Johan Galtung, "Structure, Culture and Intellectual Styles," Social Science Information (Vol. 20, No. 6, 1981), 817-856.

Ashis Nandy, "Shamans, Savages and the Wilderness: On the Audibility of Dissent and the Future of Civilization," Alternatives (Vol. 15, No. 2, July 1989), 263-278.

P.R. Sarkar, The Liberation of Intellect, Neo-Humanism. Calcutta, Ananda Marga Publications, 1982.
Religious model
Education should be about teaching the Truth of God as defined by "our" tradition. Discipline is a prerequisite to Godliness. The teacher must be obeyed and honored. There is a central text that must be memorized. Other texts and perspectives are rarely important except as anthropology.
National/Social Control Model
Education is about keeping children and young adults off the streets. Education helps prepare individuals to be responsible members of the community and nation. Education helps create a productive labor force so that one's nation can better compete in the world economy.
Bureaucratic Model
This is based on the industrial factory model: "Ship them in and ship them out". Efficiency, effectiveness and accountability are the code words. Strategic plans often focus on reorganization.
Market Model
Universities must meet the changing needs of the customer and the customer is always right. Students should be trained for the capitalist market. Technical skills for the real world is the guiding mission.
Humanistic Model
The university is about the enlightenment ideas of progress and reason. Teachers should bring out the best and noblest qualities (reason) in students. The ancient classics of all cultures, but especially Greek culture, should be taught. Schools can be improved by improving the teacher/student ratio.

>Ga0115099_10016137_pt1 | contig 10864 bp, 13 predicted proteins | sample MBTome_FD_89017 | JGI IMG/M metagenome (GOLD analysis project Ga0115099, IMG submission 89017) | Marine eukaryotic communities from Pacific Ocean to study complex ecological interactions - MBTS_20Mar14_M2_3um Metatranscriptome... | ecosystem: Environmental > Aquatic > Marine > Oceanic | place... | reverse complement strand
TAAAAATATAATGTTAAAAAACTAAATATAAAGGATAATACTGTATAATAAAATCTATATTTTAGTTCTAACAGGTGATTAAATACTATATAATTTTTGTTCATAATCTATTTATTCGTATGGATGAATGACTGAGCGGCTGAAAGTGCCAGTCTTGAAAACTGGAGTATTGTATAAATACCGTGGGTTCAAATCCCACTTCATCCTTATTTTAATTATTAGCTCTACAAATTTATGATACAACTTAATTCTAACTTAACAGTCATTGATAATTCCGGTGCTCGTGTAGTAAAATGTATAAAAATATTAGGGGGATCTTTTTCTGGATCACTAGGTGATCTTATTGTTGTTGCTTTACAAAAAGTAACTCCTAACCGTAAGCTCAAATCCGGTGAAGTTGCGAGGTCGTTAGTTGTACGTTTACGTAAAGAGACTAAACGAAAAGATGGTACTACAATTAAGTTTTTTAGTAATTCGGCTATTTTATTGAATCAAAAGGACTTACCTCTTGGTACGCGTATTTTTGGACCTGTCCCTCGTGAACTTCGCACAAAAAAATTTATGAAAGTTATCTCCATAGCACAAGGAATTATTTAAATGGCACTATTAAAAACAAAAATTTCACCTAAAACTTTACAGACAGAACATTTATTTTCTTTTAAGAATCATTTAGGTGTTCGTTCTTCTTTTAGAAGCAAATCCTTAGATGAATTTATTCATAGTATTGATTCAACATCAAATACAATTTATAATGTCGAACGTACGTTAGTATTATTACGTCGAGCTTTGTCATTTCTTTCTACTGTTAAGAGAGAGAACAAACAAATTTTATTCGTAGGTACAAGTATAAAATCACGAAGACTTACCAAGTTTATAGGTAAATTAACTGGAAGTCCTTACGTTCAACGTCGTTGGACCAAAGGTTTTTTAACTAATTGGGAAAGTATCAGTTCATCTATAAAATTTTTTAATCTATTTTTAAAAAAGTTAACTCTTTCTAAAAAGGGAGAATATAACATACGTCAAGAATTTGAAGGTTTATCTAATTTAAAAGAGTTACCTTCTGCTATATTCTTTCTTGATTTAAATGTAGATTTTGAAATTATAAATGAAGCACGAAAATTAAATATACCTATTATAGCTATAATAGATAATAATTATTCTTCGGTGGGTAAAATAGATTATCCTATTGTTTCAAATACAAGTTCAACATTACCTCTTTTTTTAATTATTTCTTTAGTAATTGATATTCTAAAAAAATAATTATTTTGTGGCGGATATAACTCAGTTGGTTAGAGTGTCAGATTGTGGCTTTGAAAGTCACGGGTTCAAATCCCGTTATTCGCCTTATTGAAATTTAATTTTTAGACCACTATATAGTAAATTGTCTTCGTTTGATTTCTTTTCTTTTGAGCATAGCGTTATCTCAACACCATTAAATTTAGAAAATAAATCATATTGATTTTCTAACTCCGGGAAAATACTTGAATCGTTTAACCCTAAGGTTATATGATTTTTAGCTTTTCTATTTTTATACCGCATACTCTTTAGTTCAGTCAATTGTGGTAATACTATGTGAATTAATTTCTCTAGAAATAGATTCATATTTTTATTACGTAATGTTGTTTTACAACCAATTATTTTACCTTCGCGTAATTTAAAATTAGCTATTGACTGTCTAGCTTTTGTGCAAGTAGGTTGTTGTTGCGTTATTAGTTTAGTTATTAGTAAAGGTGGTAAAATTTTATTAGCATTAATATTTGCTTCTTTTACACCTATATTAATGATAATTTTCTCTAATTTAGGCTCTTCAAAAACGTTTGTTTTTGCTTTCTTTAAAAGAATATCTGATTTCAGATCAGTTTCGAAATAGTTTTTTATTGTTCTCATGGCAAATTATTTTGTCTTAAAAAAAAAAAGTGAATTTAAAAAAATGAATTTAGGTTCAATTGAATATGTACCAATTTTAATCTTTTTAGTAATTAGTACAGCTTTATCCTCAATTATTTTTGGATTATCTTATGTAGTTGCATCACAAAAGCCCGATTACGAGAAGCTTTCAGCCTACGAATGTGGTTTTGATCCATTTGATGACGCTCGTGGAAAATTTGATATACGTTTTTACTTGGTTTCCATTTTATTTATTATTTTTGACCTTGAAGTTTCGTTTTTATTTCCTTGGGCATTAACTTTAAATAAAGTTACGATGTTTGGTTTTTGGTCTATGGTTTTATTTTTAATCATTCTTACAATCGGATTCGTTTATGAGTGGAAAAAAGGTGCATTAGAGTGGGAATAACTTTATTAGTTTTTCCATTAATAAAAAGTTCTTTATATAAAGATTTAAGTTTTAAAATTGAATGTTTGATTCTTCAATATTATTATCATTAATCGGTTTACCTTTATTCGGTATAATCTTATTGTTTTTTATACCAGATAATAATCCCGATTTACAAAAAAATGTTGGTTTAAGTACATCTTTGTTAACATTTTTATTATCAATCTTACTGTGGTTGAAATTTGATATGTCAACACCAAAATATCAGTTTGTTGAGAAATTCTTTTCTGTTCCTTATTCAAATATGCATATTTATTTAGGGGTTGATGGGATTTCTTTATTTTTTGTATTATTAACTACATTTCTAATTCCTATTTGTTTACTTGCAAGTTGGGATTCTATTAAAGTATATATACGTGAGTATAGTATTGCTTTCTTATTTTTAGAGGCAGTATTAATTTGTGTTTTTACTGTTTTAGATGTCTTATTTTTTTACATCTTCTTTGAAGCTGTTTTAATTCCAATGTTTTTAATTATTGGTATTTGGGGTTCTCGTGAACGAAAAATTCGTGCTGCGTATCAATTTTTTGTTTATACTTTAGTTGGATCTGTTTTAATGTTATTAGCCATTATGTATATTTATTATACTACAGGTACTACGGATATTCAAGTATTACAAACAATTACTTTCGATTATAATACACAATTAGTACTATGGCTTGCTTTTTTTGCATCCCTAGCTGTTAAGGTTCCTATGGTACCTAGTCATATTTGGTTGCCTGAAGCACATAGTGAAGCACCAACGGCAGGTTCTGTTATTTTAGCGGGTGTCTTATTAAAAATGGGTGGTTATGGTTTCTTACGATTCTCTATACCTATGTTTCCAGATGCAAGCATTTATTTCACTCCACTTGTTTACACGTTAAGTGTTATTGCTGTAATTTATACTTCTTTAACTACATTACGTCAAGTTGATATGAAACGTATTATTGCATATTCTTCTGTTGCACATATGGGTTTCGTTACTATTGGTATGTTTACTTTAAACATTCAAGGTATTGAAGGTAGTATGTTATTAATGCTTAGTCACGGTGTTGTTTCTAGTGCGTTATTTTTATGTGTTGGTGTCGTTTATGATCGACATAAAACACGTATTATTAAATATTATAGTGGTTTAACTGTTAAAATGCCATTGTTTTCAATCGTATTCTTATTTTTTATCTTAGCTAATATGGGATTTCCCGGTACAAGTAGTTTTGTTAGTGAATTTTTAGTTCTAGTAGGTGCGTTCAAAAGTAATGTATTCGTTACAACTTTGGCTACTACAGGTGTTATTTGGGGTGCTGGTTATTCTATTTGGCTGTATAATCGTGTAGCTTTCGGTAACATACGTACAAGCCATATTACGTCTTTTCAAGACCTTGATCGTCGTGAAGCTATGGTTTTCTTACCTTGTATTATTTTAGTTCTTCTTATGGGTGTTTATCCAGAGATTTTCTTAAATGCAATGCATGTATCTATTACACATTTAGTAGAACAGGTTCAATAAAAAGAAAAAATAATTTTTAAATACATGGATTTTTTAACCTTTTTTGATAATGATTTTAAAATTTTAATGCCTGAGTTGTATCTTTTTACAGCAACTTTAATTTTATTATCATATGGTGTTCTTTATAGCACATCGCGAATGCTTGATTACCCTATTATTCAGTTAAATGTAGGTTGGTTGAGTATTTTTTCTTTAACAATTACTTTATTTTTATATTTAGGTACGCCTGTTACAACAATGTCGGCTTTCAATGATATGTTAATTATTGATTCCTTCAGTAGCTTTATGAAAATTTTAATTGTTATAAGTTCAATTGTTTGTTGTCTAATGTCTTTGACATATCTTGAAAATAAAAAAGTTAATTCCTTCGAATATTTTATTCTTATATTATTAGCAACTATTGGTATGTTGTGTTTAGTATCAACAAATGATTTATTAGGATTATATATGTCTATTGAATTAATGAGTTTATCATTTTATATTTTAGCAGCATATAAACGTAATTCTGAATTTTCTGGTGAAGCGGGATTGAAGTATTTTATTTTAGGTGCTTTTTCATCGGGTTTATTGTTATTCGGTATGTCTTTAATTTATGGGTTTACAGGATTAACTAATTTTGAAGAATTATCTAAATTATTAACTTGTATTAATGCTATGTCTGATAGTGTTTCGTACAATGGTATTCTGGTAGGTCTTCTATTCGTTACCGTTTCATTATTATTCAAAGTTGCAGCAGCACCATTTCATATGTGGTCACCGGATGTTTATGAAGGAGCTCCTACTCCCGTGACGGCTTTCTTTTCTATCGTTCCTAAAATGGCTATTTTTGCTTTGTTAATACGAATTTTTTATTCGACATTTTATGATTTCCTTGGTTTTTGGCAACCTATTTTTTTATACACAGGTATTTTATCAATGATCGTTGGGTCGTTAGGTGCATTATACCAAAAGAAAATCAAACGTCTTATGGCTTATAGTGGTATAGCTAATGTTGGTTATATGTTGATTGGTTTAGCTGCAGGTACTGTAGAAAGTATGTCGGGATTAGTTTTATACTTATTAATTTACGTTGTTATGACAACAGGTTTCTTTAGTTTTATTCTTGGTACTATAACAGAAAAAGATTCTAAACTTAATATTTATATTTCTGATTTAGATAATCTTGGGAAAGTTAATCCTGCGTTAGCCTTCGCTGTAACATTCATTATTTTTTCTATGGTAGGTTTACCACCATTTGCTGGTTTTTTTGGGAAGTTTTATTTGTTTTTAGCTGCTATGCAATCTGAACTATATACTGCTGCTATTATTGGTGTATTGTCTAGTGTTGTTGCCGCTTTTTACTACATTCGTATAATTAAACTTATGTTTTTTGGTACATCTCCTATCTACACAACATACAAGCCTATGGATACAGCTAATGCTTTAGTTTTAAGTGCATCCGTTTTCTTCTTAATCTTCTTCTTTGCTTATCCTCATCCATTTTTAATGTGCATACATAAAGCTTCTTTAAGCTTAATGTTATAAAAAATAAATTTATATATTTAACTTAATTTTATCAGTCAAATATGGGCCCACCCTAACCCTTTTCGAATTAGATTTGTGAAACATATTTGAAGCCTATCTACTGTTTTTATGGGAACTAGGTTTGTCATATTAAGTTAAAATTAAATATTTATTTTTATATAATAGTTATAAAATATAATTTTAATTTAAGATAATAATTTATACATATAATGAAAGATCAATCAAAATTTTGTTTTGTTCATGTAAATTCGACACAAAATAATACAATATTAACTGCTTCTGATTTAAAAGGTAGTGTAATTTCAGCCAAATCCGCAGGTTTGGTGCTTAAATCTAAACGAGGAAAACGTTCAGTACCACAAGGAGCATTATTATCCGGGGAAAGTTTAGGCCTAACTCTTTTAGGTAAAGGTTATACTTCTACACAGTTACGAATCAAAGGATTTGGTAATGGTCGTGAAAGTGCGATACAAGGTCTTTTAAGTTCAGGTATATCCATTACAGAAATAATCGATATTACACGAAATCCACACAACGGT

Electronic Information model
Pedagogy should be individually-tailored and delivered through the new technologies such as the Web. Interaction should be between student-student; student-author, and student-teacher. Teachers are primarily guides. Education is life-long based and placeless. Information can rid us of our narrow minds. Technology can and will liberate us.
Spiritual model
Education is about remembering who we really are, our deeper most selves. Teachers should not only be facilitators but moral, inspiring examples as well. They must nurture students' idealism and help them discover their true mission in life. Education is about learning about the inner self so as to transform society; inner and outer transformation. Technical, classical and spiritual knowledge are important in helping create the balanced person.

Sohail Inayatullah is a frequent contributor to New Renaissance and Global Times. He is on the editorial board of Futures and Journal of Futures Studies and is co-editor of the WFSF Futures Bulletin. He is the author/editor of numerous books and over a 100 book chapters, journal articles, and magazine pieces. He recently completed a Reader in Futures Studies, a multicultural "book" available on the Web through Southern Cross University (URL: http://www.scu.edu.au/lists.futures-l). The author would like to thank Anne Elliott of the Communication Centre for her editorial assistance.

Contact information:
Dr. Sohail Inayatullah
The Communication Centre
Queensland University of Technology
Box 2434, Brisbane Q, 4001, Australia
Email: S.Inayatullah@qut.edu.au